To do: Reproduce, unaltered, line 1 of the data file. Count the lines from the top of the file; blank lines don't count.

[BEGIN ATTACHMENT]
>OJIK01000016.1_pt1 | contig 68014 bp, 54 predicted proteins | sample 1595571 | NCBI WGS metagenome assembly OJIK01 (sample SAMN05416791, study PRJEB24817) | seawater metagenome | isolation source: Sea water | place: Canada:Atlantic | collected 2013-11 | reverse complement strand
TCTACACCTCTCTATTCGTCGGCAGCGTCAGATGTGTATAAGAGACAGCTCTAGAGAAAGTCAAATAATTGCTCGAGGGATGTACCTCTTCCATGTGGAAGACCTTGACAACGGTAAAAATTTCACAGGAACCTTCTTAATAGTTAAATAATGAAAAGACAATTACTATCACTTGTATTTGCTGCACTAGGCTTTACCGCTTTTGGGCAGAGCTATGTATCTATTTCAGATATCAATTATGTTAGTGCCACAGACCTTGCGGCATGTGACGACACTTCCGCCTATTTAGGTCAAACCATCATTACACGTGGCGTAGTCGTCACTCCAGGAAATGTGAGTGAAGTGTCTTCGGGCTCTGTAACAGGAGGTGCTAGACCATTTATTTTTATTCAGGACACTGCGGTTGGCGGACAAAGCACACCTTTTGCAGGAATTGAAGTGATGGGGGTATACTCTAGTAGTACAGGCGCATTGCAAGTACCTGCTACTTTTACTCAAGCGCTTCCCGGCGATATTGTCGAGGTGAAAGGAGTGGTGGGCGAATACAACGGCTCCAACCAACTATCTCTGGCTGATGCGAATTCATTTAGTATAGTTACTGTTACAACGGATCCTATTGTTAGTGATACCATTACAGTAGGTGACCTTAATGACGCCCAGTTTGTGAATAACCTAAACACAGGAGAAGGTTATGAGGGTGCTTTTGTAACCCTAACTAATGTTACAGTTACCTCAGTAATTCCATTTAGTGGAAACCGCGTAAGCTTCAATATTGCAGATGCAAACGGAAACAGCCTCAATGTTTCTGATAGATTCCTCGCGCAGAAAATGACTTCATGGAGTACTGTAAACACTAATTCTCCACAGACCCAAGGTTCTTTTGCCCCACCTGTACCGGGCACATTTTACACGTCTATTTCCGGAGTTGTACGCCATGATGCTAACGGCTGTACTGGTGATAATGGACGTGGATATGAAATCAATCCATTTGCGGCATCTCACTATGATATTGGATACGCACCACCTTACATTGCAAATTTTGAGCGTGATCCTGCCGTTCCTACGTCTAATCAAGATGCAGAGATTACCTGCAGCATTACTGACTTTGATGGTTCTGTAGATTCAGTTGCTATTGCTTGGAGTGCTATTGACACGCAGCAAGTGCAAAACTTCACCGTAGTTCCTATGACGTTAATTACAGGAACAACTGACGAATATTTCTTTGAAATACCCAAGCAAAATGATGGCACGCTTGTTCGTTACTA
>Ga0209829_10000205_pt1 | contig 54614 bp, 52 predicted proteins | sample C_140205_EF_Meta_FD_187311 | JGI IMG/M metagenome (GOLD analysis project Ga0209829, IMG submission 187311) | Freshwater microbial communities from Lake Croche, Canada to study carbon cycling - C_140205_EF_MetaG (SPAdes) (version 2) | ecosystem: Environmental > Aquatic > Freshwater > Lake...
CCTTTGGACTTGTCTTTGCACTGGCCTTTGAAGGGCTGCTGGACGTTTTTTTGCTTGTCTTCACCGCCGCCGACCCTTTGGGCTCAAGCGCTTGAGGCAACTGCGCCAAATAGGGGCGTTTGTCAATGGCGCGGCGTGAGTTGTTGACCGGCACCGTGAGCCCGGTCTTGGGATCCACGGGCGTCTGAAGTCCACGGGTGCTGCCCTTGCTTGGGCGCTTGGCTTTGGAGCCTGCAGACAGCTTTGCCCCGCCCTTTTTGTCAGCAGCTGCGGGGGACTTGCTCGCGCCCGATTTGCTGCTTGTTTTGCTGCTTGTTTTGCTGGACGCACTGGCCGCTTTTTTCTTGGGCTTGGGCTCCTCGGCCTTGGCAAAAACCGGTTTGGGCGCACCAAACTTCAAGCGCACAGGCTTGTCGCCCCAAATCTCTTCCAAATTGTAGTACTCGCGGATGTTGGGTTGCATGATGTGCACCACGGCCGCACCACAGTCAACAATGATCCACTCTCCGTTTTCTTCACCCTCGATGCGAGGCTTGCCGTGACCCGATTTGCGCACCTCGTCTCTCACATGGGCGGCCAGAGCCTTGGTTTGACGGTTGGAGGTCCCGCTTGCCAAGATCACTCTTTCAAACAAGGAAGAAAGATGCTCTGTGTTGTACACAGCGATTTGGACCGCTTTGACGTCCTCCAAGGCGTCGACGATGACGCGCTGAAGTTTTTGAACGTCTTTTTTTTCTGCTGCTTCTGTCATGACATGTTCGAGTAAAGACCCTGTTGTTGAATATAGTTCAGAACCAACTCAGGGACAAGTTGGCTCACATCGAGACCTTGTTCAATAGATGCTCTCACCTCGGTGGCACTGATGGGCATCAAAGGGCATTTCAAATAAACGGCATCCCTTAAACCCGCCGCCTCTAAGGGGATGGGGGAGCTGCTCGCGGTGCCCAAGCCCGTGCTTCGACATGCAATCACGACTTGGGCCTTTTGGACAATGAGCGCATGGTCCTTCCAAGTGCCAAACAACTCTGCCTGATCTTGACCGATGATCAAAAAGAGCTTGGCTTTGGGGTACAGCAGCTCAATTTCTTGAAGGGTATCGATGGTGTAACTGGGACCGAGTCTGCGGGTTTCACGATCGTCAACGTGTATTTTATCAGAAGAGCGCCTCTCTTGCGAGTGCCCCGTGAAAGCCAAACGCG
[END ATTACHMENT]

>OJIK01000016.1_pt1 | contig 68014 bp, 54 predicted proteins | sample 1595571 | NCBI WGS metagenome assembly OJIK01 (sample SAMN05416791, study PRJEB24817) | seawater metagenome | isolation source: Sea water | place: Canada:Atlantic | collected 2013-11 | reverse complement strand